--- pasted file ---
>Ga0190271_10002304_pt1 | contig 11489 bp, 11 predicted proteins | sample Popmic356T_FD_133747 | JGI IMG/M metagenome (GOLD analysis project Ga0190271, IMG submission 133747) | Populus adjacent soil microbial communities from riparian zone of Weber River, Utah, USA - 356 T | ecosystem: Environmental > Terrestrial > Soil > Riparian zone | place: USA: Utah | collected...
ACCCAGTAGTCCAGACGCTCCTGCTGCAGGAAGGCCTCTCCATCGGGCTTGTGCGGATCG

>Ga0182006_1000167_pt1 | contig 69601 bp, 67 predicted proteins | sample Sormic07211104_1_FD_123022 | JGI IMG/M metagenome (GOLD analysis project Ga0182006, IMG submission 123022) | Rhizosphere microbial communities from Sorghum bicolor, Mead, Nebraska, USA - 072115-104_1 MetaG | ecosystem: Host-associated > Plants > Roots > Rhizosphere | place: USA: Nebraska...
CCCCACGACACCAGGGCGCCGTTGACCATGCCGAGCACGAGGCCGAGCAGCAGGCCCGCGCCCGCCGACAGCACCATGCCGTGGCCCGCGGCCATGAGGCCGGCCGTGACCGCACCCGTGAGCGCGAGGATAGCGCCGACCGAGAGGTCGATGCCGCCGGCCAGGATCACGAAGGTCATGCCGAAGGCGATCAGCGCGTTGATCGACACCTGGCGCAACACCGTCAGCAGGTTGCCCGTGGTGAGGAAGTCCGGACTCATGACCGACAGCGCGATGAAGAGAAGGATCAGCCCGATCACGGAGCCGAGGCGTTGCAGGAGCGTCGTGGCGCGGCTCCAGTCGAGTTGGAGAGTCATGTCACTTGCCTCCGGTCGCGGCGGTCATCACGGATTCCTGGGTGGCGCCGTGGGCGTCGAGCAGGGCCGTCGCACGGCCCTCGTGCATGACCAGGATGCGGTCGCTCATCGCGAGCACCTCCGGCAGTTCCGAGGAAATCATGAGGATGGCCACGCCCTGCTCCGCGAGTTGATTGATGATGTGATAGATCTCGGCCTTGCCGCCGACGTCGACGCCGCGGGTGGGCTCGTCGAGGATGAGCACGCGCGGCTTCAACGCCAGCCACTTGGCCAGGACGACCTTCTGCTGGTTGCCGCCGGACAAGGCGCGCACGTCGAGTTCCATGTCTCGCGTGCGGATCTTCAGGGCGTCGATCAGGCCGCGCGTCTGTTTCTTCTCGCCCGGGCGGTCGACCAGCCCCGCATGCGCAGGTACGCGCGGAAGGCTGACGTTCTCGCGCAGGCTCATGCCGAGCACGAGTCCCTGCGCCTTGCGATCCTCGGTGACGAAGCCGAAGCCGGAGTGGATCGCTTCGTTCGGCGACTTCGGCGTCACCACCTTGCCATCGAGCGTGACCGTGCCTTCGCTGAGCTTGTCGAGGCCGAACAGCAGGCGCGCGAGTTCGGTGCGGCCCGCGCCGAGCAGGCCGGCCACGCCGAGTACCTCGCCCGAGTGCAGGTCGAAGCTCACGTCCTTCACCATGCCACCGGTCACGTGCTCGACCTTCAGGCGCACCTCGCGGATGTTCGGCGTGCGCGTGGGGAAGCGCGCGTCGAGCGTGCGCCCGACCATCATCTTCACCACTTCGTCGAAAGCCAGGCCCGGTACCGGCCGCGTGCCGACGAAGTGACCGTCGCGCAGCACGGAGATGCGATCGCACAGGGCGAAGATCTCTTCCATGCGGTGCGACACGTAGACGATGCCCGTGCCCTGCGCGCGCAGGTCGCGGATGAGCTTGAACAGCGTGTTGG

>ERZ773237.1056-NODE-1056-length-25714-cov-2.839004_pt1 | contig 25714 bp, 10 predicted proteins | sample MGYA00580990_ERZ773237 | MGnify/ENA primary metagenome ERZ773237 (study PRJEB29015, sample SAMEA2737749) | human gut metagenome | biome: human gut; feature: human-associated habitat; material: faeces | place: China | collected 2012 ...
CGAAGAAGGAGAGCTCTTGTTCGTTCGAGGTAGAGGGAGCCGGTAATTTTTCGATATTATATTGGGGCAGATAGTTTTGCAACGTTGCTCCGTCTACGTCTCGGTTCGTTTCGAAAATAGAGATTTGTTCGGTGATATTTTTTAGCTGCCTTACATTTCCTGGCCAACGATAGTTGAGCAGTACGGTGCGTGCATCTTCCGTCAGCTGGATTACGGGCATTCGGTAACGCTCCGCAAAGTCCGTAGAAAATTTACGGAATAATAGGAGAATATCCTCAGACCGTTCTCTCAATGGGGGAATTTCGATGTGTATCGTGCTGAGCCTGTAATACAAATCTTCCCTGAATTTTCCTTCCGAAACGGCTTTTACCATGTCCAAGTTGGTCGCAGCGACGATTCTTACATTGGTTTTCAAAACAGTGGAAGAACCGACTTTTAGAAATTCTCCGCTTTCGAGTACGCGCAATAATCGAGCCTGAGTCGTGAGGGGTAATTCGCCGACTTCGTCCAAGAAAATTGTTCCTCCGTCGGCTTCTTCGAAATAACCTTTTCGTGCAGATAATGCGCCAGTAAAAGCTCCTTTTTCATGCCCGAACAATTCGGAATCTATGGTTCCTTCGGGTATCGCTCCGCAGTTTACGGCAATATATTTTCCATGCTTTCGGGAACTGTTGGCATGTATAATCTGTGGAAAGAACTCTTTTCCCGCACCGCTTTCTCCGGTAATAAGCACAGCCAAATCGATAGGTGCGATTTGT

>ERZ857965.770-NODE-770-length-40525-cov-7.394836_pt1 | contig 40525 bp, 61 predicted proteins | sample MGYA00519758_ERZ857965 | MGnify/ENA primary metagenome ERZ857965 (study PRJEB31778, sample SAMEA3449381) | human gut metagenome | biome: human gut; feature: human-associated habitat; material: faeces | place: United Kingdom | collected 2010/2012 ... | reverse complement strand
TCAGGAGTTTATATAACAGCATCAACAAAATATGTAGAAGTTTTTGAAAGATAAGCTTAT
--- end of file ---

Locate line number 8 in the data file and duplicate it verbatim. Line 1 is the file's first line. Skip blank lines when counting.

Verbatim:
TCAGGAGTTTATATAACAGCATCAACAAAATATGTAGAAGTTTTTGAAAGATAAGCTTAT